Tuesday, March 22, 2011

"The Accidental Farmers" :: Chapter 6 Book Report

I feel fairly confident in saying that I'm a big picture sort of thinker. I am much better at looking at things from the wide angle view instead of focusing in on the details ... although I do need to get better at the details because they are just as important as the big picture! But, that is all to say that I completely understand what Tim Young is writing about in chapter six, "Reviving the Prairie". When I walked over what is now Crooked Gap Farm for the very first time it was covered with tall prairie grasses and just seemed too good to be true ... once I had been on the farm for one season and the tall grasses had disappeared thanks to grazing and hay making I saw the reality of what I was working with. I saw that the farm needed some reviving!

Mr. Young shares his personal experiences and mistakes (I appreciate knowing others make mistakes!) with building a diversified livestock where the animals do the work of restoring the soil and ultimately the farm. In this chapter I think you'll find a very brief overview of management intensive grazing, and plenty of proof that it can be done. I do wonder though if Mr. Young has considered changing to multiple moves each day instead of just once a day? I've written about ultra high stock density grazing before and it is something that really intrigues me. For part of last summer I was making at least two moves a day I thought it was very beneficial. One downside for them at Nature's Harmony Farm though I think is the fact that their perimeter fence is not electric. That means they have to set up an independent paddock for each move where I have a little easier time with it because my entire perimeter is electric and I can easily tie into it.

As far as my use of high density grazing this coming season I think I'm going to be doing two moves again. My current job situation makes any more than that impossible, but a move before work in the morning and then again when I get off well give me two moves and should provide some of the benefits of a "mob". I'll just try to get all my paddocks set up in the evening. The rub of course will be the sheep ... I still haven't figured out how I'm going to graze them yet (with the cows or separately).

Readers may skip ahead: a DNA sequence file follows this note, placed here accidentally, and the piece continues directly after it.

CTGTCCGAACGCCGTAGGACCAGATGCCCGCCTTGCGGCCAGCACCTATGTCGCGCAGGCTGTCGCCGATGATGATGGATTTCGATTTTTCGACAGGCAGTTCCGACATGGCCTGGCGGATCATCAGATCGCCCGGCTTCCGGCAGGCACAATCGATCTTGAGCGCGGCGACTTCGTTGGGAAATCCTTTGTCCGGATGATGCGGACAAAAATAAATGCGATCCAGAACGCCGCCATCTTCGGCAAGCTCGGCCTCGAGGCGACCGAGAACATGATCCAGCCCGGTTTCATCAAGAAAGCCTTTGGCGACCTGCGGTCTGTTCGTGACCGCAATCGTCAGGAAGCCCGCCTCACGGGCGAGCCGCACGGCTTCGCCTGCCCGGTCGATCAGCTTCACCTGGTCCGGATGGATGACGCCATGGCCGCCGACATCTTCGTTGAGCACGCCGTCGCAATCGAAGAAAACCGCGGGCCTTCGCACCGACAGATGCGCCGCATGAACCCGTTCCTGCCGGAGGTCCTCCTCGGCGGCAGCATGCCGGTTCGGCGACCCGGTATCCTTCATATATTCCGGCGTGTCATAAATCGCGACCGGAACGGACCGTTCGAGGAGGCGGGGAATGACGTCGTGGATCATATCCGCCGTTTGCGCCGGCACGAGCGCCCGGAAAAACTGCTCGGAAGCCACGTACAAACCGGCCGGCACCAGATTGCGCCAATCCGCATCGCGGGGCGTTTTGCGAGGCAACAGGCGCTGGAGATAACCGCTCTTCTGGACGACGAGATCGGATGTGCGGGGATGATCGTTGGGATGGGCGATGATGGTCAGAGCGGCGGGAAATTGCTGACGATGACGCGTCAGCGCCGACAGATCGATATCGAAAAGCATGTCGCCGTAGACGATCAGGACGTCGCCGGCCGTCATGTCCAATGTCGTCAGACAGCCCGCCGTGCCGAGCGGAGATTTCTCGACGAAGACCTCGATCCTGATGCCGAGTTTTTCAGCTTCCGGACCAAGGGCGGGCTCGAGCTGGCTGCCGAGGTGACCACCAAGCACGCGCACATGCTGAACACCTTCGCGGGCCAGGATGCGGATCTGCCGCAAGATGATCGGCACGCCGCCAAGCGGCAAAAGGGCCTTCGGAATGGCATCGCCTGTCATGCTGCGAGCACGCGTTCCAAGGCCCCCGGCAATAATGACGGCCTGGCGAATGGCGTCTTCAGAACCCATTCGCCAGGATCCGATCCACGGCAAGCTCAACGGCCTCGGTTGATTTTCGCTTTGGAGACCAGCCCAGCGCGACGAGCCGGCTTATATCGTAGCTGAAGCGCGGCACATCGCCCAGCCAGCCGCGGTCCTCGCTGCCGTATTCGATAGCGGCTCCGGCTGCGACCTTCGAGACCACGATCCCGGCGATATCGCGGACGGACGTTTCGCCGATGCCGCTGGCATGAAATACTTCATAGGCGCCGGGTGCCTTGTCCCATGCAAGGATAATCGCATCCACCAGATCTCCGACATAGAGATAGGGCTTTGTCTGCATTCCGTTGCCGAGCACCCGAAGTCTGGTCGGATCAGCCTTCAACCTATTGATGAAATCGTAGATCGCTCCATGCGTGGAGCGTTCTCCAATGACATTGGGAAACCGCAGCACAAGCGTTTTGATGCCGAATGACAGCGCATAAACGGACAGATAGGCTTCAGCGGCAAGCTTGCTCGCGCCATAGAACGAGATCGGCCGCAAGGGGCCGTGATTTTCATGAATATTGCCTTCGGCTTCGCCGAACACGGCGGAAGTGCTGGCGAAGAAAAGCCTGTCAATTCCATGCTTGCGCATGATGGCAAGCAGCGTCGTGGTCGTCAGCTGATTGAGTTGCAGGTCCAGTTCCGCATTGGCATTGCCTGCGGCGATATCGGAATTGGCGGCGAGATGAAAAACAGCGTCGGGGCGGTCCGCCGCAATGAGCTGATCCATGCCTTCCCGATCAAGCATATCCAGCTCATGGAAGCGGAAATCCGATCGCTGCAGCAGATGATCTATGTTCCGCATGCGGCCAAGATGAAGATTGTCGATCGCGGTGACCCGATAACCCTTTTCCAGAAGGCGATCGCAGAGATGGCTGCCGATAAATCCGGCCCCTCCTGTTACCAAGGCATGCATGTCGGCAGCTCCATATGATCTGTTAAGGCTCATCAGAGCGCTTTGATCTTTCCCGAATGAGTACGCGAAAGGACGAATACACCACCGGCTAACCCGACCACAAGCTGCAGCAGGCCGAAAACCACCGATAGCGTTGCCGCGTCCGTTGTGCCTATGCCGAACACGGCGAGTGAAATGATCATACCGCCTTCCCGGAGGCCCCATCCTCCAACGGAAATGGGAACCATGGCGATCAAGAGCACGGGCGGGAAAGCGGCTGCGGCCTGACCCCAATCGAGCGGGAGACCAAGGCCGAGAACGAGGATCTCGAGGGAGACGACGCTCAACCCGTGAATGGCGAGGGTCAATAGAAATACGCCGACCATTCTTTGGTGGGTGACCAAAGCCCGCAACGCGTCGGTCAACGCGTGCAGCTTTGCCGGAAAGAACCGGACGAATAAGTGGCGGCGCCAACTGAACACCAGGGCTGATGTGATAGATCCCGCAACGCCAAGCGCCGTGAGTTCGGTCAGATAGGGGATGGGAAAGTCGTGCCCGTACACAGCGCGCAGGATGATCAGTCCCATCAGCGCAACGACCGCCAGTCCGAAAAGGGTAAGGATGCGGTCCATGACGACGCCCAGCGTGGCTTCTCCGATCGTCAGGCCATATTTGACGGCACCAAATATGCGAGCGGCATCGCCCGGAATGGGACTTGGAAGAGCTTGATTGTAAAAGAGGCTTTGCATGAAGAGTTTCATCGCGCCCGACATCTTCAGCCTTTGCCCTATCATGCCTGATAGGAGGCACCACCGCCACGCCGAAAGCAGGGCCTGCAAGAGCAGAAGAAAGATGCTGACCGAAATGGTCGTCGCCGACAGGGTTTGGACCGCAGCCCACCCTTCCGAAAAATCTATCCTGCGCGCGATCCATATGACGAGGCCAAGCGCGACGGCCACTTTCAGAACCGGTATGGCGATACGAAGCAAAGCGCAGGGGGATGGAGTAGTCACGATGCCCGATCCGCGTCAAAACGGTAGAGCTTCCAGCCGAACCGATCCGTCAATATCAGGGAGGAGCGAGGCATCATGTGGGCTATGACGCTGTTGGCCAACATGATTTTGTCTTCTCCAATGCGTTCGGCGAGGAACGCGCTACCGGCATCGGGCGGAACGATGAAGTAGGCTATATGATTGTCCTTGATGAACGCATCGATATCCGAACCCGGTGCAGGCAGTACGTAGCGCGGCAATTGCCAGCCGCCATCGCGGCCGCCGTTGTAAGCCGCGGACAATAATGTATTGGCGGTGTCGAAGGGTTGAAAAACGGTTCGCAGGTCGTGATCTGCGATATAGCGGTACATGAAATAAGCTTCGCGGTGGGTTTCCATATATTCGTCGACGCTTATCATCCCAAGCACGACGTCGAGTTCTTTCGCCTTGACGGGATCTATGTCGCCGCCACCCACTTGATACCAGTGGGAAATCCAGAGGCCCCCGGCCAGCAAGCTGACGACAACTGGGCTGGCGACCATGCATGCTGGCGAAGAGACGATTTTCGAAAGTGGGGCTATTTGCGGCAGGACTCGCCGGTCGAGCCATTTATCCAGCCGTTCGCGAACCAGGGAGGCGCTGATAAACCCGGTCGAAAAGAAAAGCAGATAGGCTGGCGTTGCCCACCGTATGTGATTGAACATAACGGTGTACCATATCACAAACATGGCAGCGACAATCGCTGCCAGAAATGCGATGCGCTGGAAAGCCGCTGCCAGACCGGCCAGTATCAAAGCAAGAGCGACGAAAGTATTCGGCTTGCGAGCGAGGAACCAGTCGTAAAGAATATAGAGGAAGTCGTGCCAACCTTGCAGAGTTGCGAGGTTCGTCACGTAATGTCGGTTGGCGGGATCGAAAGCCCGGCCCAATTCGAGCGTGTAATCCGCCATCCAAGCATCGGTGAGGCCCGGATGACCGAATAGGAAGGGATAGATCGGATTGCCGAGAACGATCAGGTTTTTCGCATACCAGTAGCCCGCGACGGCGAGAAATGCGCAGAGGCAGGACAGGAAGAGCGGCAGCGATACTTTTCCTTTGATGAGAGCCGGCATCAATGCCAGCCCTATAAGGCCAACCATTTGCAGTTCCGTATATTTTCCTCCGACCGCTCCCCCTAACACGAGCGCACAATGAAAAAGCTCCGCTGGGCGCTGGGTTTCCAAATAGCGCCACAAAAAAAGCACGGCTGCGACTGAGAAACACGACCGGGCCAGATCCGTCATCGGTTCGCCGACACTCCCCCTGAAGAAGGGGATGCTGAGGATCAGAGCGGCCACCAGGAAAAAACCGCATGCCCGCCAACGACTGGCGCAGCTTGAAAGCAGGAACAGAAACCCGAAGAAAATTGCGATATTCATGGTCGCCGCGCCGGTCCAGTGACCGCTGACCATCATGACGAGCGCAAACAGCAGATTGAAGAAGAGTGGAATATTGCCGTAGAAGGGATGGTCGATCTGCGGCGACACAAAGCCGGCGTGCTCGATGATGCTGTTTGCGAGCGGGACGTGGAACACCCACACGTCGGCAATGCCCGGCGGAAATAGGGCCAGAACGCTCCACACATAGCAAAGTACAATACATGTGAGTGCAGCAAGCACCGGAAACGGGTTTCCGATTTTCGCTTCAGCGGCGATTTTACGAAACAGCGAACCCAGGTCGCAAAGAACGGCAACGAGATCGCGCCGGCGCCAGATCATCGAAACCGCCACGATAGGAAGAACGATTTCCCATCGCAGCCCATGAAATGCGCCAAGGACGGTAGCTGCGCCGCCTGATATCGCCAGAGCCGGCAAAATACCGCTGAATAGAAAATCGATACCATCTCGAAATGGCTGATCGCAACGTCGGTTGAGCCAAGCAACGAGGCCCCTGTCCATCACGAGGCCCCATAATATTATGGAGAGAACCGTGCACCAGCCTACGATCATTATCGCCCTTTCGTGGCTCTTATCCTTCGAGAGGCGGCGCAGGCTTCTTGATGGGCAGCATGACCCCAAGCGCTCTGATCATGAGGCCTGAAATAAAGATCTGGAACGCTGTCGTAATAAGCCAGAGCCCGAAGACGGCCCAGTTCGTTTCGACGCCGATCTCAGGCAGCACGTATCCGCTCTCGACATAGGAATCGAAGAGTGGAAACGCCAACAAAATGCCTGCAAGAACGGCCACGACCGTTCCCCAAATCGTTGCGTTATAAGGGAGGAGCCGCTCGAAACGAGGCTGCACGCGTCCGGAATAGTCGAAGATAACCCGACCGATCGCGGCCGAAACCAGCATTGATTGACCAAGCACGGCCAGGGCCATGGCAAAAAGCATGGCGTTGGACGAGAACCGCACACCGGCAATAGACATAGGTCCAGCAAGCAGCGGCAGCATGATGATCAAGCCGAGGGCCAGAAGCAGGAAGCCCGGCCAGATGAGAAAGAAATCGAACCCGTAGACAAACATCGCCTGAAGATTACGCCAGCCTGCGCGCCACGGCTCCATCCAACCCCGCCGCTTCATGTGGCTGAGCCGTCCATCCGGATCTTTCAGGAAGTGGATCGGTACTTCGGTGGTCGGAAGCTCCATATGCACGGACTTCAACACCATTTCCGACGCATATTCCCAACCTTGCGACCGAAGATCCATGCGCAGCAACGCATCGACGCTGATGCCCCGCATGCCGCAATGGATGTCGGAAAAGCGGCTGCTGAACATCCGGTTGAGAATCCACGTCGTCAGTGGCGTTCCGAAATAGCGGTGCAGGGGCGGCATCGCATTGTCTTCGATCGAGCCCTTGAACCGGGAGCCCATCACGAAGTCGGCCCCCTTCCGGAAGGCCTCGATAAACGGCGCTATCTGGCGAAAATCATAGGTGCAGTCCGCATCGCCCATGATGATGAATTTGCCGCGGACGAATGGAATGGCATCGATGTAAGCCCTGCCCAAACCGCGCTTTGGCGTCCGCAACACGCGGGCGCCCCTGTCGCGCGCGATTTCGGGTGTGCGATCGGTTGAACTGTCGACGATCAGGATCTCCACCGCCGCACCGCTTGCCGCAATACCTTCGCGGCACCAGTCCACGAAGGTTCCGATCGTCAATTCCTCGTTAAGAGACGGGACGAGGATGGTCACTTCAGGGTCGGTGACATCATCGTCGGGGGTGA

All in all this was a good chapter with lots to think about, but it is the next chapter that I'm really looking forward to ... "Farming's Dark Side".

1 comment:

Rich said...

"...I appreciate knowing others make mistakes!..."

I was thinking about this comment today and I could probably fill a book with all the mistakes and blunders ranging from small to colossal I have made.

A sample of some of the worst "mistakes" I have been involved in would include the engine throwing a rod in an old diesel pickup while going 60 mph down the road (it was like a grenade going off under the hood).

One morning, the tractor's brakes weren't working right and I rolled backwards right through a newly built fence, then in the afternoon I manged to catch a round baler on fire which burnt about a dozen bales of hay and almost burned the tractor to the ground (that was an all around great day that had me questioning my decision to be a farmer).

Mistakes, blunders, and acts of sheer stupidity will happen to everyone, the true test is how you deal with them and what you learn from them.

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